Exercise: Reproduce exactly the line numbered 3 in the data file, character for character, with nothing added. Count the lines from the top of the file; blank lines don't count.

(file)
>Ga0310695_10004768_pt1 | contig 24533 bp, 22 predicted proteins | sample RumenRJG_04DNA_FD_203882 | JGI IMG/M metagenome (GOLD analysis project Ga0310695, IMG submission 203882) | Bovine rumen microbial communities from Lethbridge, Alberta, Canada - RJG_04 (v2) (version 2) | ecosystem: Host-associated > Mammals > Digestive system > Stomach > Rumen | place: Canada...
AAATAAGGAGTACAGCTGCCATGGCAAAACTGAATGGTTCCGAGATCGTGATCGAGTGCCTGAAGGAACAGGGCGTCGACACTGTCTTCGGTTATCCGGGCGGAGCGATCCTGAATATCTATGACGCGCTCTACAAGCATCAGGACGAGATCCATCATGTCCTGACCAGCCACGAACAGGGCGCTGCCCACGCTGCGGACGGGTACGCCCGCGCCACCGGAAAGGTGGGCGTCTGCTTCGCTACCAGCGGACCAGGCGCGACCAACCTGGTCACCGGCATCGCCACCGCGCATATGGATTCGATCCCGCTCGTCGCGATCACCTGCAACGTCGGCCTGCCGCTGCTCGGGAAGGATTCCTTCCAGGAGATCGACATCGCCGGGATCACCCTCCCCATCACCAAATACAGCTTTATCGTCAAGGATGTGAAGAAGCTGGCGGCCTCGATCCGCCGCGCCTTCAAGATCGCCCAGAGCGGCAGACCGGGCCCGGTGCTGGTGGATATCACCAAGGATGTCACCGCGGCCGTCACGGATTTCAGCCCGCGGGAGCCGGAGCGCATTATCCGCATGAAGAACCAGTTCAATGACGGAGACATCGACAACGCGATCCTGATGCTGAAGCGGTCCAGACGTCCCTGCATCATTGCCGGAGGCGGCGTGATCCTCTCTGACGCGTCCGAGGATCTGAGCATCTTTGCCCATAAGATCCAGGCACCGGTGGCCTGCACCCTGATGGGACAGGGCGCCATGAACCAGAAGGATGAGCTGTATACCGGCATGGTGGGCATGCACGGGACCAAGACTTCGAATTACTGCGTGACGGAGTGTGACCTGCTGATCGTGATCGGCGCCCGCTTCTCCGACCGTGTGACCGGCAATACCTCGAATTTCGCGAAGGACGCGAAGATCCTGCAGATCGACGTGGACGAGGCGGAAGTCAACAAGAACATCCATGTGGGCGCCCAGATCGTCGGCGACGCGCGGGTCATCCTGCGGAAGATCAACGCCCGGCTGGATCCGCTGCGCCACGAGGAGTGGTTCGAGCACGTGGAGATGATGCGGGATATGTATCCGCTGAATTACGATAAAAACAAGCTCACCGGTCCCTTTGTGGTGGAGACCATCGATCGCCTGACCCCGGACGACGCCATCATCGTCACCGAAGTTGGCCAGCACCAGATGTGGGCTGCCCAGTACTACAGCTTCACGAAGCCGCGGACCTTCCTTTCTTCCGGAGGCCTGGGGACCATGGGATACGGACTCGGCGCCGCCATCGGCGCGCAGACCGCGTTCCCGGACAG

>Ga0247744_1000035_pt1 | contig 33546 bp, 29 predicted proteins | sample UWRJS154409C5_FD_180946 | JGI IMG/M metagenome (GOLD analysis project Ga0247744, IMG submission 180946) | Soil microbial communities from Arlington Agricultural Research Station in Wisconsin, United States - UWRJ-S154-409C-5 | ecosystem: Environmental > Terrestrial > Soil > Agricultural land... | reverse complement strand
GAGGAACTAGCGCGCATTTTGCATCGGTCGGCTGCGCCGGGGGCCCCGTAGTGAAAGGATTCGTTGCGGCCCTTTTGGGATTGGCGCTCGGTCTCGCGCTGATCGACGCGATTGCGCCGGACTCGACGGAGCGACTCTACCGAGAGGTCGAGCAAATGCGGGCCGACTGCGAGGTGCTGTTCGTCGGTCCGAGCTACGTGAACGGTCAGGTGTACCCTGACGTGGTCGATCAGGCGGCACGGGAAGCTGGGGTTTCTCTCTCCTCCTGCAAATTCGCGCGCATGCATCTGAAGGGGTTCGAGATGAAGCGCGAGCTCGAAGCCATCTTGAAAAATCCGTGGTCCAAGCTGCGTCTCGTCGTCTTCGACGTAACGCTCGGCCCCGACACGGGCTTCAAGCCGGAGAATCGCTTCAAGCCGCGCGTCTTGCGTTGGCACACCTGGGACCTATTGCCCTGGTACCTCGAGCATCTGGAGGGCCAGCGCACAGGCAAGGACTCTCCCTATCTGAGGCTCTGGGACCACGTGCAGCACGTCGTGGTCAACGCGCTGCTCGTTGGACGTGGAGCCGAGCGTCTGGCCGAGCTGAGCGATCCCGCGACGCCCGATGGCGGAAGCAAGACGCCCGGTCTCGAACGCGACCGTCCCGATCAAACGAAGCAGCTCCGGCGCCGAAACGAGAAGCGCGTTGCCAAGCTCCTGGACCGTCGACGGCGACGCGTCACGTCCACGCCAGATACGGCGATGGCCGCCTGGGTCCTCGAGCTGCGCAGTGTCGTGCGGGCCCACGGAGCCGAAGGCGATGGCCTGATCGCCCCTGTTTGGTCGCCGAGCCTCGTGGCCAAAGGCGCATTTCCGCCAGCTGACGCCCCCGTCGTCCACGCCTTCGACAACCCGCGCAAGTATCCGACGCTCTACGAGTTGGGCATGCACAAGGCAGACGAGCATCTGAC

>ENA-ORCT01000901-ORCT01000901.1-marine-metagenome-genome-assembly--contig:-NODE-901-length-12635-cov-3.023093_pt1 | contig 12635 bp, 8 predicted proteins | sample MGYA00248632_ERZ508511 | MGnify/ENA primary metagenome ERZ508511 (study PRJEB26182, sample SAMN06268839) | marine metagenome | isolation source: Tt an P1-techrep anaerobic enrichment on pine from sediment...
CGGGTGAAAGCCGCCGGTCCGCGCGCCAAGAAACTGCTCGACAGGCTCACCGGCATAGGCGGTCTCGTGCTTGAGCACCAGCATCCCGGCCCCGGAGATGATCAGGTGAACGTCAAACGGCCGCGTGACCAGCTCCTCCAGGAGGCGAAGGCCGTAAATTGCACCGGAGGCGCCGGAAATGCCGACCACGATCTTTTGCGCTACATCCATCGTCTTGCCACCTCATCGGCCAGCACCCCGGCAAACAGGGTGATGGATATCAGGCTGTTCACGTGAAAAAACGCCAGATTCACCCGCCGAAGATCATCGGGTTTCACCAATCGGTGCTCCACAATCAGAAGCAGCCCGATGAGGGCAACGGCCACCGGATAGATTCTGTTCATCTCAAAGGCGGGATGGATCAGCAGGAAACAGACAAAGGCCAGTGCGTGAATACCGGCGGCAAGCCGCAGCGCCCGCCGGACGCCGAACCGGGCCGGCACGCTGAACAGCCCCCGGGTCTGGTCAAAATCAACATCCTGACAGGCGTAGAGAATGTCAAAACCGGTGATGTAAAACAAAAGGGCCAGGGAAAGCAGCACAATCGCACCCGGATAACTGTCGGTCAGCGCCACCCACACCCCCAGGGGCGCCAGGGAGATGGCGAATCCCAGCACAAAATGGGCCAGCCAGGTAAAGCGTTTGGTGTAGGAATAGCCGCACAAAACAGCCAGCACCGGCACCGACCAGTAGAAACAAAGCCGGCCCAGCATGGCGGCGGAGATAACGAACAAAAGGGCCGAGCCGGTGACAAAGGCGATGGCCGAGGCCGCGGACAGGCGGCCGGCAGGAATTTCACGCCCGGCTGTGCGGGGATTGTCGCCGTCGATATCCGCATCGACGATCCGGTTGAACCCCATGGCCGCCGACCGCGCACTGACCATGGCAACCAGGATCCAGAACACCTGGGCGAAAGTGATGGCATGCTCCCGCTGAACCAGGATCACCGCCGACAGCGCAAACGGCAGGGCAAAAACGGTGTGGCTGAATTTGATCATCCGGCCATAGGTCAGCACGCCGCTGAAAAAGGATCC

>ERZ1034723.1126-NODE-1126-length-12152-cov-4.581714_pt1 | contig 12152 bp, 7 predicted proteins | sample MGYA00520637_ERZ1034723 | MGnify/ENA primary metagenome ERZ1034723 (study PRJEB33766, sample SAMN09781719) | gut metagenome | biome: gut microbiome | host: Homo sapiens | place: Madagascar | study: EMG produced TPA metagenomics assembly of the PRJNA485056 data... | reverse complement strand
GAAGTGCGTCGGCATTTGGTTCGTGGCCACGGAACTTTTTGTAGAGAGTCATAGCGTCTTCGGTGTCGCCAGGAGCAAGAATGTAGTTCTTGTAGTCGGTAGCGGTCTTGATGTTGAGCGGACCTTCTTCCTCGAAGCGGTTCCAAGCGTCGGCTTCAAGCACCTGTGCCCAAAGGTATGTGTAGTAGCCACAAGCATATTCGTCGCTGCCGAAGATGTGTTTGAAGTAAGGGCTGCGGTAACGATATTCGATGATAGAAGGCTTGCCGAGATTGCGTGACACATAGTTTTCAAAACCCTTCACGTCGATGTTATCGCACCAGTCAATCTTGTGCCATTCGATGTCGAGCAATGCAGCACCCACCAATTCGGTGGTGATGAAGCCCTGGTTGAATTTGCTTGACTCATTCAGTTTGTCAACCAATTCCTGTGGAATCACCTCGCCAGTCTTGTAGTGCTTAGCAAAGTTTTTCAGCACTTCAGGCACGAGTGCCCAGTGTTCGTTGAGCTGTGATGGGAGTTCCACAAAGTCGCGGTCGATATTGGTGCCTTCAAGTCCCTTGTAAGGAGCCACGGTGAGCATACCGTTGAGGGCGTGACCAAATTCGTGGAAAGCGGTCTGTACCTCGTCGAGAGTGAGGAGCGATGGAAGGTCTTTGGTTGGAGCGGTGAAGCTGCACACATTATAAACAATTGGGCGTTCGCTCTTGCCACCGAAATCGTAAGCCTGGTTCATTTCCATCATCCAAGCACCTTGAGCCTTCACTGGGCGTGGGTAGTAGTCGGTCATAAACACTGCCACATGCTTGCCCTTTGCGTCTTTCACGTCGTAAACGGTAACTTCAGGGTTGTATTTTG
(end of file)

>Ga0247744_1000035_pt1 | contig 33546 bp, 29 predicted proteins | sample UWRJS154409C5_FD_180946 | JGI IMG/M metagenome (GOLD analysis project Ga0247744, IMG submission 180946) | Soil microbial communities from Arlington Agricultural Research Station in Wisconsin, United States - UWRJ-S154-409C-5 | ecosystem: Environmental > Terrestrial > Soil > Agricultural land... | reverse complement strand